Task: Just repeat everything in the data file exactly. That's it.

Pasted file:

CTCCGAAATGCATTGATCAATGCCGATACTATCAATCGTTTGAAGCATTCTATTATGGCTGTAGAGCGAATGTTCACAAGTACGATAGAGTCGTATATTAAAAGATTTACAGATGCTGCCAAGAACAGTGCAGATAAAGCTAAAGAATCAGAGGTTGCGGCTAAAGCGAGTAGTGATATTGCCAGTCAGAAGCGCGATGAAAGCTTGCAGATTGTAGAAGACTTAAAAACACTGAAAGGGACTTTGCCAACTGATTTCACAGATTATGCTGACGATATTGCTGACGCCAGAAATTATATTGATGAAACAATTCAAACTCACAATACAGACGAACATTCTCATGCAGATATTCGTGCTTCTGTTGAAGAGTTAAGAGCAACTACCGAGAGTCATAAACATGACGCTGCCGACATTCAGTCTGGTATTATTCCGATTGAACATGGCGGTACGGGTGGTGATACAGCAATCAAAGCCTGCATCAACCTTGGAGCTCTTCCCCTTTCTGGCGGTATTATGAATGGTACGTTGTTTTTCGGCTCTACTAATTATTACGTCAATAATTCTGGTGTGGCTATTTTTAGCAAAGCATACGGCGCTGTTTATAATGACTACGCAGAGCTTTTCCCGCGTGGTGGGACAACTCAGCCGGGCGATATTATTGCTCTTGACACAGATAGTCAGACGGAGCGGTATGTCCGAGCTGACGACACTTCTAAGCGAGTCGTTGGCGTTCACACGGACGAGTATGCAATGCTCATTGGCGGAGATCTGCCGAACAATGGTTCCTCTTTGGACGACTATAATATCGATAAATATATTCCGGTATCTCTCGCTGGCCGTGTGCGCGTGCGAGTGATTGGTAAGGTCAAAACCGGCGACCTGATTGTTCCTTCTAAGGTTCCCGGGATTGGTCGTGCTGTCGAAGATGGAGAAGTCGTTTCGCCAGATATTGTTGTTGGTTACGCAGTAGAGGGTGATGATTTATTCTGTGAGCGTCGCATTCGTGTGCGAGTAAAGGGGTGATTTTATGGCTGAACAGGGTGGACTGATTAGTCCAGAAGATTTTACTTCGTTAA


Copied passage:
CTCCGAAATGCATTGATCAATGCCGATACTATCAATCGTTTGAAGCATTCTATTATGGCTGTAGAGCGAATGTTCACAAGTACGATAGAGTCGTATATTAAAAGATTTACAGATGCTGCCAAGAACAGTGCAGATAAAGCTAAAGAATCAGAGGTTGCGGCTAAAGCGAGTAGTGATATTGCCAGTCAGAAGCGCGATGAAAGCTTGCAGATTGTAGAAGACTTAAAAACACTGAAAGGGACTTTGCCAACTGATTTCACAGATTATGCTGACGATATTGCTGACGCCAGAAATTATATTGATGAAACAATTCAAACTCACAATACAGACGAACATTCTCATGCAGATATTCGTGCTTCTGTTGAAGAGTTAAGAGCAACTACCGAGAGTCATAAACATGACGCTGCCGACATTCAGTCTGGTATTATTCCGATTGAACATGGCGGTACGGGTGGTGATACAGCAATCAAAGCCTGCATCAACCTTGGAGCTCTTCCCCTTTCTGGCGGTATTATGAATGGTACGTTGTTTTTCGGCTCTACTAATTATTACGTCAATAATTCTGGTGTGGCTATTTTTAGCAAAGCATACGGCGCTGTTTATAATGACTACGCAGAGCTTTTCCCGCGTGGTGGGACAACTCAGCCGGGCGATATTATTGCTCTTGACACAGATAGTCAGACGGAGCGGTATGTCCGAGCTGACGACACTTCTAAGCGAGTCGTTGGCGTTCACACGGACGAGTATGCAATGCTCATTGGCGGAGATCTGCCGAACAATGGTTCCTCTTTGGACGACTATAATATCGATAAATATATTCCGGTATCTCTCGCTGGCCGTGTGCGCGTGCGAGTGATTGGTAAGGTCAAAACCGGCGACCTGATTGTTCCTTCTAAGGTTCCCGGGATTGGTCGTGCTGTCGAAGATGGAGAAGTCGTTTCGCCAGATATTGTTGTTGGTTACGCAGTAGAGGGTGATGATTTATTCTGTGAGCGTCGCATTCGTGTGCGAGTAAAGGGGTGATTTTATGGCTGAACAGGGTGGACTGATTAGTCCAGAAGATTTTACTTCGTTAA